Frederick Cornwallis Conybeare (1856-1924)
https://archive.org/details/keyoftruthmanual00paul

Here they are called Paulicans.

A Brief Overview of the Paulicans
http://www.angelfire.com/ok3/apologia/paulicans.html

The term Paulians is used as a general term, unrelated.

===================

POSTS RELATING TO THE PAULICIANS AND THE SABBATH


This comes up on the sabbatarian threads, where the Paulicians may be moved up to 4th century, possibly due to complications of mixing up with other groups. Thus this was placed on a sabbath thread.

Quote:
Originally Posted by Aquila View Post
We know that there were Paulicians in Armenia who kept the seventh-day Sabbath in the late fourth century:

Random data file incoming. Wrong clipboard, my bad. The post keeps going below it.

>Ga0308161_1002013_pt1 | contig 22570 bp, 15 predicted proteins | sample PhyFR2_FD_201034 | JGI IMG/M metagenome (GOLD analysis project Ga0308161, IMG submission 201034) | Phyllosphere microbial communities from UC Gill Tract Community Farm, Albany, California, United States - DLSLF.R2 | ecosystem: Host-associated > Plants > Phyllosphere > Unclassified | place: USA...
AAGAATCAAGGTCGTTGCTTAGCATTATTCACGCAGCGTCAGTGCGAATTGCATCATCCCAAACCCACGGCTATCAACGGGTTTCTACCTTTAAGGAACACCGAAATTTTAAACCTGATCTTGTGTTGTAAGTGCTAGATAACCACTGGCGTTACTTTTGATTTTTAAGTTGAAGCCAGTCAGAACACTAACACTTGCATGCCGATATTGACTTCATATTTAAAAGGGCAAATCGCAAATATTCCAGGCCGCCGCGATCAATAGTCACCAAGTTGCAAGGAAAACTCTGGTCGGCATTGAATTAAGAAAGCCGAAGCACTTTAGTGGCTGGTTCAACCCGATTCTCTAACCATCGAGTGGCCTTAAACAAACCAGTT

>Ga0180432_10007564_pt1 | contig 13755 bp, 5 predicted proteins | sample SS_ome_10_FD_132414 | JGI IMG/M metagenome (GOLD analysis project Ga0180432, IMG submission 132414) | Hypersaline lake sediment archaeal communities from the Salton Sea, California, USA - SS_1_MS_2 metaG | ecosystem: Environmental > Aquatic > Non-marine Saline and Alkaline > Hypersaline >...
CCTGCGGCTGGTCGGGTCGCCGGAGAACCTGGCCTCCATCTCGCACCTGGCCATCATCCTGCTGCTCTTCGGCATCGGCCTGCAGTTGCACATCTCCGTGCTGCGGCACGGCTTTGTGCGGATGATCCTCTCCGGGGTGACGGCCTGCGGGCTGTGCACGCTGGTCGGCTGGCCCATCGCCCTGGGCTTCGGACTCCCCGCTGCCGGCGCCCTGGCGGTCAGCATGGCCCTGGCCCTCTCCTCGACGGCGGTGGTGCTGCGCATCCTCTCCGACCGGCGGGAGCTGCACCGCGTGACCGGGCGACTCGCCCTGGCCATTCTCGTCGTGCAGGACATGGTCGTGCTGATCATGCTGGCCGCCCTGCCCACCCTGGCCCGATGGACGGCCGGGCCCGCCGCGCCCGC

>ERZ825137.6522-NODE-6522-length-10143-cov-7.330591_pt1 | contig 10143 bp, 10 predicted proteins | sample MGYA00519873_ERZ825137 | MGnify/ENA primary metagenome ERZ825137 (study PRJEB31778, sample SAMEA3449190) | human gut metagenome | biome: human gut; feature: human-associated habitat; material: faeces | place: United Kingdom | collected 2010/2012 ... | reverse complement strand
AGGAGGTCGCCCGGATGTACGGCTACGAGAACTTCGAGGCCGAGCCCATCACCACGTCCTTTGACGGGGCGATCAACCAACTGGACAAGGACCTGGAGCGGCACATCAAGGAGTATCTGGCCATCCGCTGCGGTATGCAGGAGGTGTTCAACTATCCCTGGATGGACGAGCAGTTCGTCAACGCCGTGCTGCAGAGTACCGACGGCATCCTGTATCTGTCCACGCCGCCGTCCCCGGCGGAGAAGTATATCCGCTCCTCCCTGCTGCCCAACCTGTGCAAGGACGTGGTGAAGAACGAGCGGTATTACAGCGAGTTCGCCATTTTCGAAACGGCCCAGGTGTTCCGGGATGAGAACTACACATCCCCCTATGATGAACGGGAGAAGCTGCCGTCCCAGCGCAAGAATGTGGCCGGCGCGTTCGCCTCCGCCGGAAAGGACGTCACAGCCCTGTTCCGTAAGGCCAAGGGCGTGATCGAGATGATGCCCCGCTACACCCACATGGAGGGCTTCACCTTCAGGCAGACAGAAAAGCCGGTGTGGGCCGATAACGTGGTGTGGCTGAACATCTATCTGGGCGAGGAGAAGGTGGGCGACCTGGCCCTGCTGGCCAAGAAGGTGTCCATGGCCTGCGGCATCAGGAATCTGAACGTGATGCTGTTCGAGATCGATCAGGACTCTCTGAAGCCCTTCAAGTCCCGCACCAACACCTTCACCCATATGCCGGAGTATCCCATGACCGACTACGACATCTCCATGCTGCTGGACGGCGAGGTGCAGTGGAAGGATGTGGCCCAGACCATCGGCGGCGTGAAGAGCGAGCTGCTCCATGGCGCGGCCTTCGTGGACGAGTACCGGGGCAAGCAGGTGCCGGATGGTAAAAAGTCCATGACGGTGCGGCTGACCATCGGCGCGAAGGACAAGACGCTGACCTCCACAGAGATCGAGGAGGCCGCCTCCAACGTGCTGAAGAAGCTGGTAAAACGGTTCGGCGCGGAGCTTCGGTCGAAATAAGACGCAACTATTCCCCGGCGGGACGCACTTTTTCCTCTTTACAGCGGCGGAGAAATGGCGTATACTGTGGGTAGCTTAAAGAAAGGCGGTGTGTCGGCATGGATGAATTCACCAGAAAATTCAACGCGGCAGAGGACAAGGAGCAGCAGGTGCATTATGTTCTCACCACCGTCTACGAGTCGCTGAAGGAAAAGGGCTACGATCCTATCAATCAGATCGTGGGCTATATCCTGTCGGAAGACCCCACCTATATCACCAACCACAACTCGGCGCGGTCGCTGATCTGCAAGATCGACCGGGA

Eustathius was succeeded by Erius, a priest, and semi-Arian...Erius also condemned fasts, stated feasts, prayers for the dead, and the celebration of Easter; he urged a purer morality and a stricter observance of the Sabbath. He had many followers, whose numbers were augmented by one of Paul of Samosota, from whom they were called Paulicians. Notwithstanding the opposition of the prelates, who invoked the secular arm to prevent the defection of their spiritual subjects, the tenets of this sect struck deep root in Armenia and many of its eastern provinces, and finally the great body of Christians in the former country, withdrew from the Episcopal communion, and publicly espoused the sentiments of the Paulicians...The bishops of Syria, Pontus, and Cappadocia, complained of the defection of their spiritual flocks...induced the Grecian emperors to commence, and continue for nearly two centuries, the most terrible persecutions against the Paulicians (Davis, Tamar. A General History of the Sabbatarian Churches. 1851; Reprinted 1995 by Commonwealth Publishing, Salt Lake City, pp. 20-23).